I came back to my parents’ roots in Donegal in 2001. I brought with me work and connections from all over the place and many connections lost along the way.
Were you there?
Were you there in Northern Ireland in the tutorials with the late Seamus Heaney at Queen’s University, Belfast in 1968 or in the McMordie Hall listening to Nick Ross, Bernadette Devlin, and Derek Davis debate the plans for the next Civil Rights march? Or was it the hunger strike for Biafra at Belfast City Hall? Or were you the hosts of the party in Sandy Row when we graduated with some guests destined for greatness? Or later as many of us drifted to London and discovered women’s liberation? Or at Polymark where I sold labels? Or did we study together in Bognor Regis? Did I teach you in Stroud Green?
Living in England
The exile itch took me from teaching in London to Lancashire and Manchester. Those were memorable times: – campaigning for Women’s Aid refuges and conferences to lobby for changes in the law; Letra-setting headings for “Outcome” the gay magazine; weekends at Greenham Common; writing articles and newsletters. Paid work organising a youth opportunities programme for young unemployed was followed by work on Save the Children Projects with Traveller pre-school and health; with family centres; and youth projects in search of innovation and community engagement. Finding myself without a partner or children to consider, I decided pull up my English roots and transplant them. Writing “All Equal: All Different”, published by the Council of Europe in 1997 helped me make the transition.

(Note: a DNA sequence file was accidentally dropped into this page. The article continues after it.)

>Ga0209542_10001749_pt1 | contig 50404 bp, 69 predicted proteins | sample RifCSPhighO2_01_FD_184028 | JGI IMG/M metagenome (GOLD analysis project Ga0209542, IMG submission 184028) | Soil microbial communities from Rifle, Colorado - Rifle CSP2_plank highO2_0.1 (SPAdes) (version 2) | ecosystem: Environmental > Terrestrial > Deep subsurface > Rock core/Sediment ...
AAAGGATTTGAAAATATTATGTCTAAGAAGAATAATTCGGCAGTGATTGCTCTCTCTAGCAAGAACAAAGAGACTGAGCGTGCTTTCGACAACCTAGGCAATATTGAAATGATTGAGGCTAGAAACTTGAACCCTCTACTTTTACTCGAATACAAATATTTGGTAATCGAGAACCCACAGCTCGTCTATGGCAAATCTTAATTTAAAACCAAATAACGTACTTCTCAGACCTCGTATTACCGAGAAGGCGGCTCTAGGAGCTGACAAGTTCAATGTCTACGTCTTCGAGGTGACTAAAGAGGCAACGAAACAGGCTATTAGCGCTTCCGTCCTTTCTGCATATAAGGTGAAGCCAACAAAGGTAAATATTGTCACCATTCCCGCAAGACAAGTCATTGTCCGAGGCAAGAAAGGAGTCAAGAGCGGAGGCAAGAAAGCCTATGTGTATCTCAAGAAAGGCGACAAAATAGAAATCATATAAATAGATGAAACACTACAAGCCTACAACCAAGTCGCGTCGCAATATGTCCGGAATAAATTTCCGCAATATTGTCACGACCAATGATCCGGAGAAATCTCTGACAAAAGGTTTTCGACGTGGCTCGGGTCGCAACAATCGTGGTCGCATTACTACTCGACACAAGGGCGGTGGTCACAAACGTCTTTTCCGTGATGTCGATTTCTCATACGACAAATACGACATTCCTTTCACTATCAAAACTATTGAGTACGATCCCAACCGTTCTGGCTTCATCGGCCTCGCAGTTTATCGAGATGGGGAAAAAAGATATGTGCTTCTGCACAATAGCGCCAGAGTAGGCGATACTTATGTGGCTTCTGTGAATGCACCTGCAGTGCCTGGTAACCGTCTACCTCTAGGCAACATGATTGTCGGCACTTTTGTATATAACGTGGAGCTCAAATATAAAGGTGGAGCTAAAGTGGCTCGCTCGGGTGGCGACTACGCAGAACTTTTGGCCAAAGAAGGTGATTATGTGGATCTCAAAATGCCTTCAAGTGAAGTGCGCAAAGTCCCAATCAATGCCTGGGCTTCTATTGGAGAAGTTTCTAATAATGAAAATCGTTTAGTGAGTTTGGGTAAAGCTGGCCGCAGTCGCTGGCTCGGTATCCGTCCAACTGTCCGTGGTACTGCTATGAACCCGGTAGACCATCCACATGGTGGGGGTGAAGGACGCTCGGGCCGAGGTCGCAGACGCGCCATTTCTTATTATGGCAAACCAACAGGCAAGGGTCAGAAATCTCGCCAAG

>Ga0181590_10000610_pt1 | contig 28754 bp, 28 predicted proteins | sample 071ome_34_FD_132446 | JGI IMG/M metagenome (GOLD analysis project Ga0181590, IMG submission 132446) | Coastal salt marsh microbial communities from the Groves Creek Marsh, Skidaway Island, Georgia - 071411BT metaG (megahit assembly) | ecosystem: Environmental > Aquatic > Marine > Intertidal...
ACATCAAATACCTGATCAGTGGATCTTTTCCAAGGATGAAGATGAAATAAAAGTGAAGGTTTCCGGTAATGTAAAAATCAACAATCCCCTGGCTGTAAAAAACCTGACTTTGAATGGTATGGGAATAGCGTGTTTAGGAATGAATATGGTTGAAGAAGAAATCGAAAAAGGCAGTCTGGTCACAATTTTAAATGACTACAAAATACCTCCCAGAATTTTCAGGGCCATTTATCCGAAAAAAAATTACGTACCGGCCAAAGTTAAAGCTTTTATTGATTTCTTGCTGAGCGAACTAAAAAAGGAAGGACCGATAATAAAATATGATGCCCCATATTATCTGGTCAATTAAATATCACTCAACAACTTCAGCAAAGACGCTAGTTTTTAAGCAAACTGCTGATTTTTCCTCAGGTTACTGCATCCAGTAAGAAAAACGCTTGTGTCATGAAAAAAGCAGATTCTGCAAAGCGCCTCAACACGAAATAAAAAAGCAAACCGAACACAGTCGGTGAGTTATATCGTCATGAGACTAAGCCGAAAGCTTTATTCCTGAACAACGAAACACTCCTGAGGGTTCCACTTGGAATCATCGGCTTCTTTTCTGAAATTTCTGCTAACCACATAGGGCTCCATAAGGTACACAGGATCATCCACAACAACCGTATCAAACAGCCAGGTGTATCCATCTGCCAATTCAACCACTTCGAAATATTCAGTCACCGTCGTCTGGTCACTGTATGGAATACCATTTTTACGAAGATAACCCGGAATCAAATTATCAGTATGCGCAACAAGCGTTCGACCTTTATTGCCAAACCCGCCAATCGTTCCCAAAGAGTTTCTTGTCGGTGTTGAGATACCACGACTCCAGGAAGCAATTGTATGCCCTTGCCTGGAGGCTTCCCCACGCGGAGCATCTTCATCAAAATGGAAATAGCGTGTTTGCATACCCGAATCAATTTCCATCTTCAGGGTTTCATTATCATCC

Local and European
I cycled off the ferry at Calais on the day Tony Blair took office and took the train to Lille. Watch the film “Bienvenue chez les Ch’tis” if you would like to understand why the French found my love affair with Lille amusing. I managed to combine work in Lille with commuting to do work on the “Peace and Reconciliation” programme in the border area between Northern Ireland and the Republic of Ireland and laying foundations for a home base in Donegal. In Lille and then Brussels, I worked for European networks on European projects. I still dream of all those “multipliers” in local communities in Barcelona, Berlin, Brussels, Bucharest, Budapest, Copenhagen, Donegal, Dublin, Kokolla, Leeds, London, Monaghan, Oslo, Orebro, Rome, Sofia, Utrecht and Saarbrücken.
Loss of a best friend, Ann Browne to cancer in 2000 in Brussels made me restless again. I moved to Donegal 2001 but maintained commitment to European networking, new friends, an extended family and a new life partner, Hans-Georg Rennert (Schorse), who lives and works in Berlin.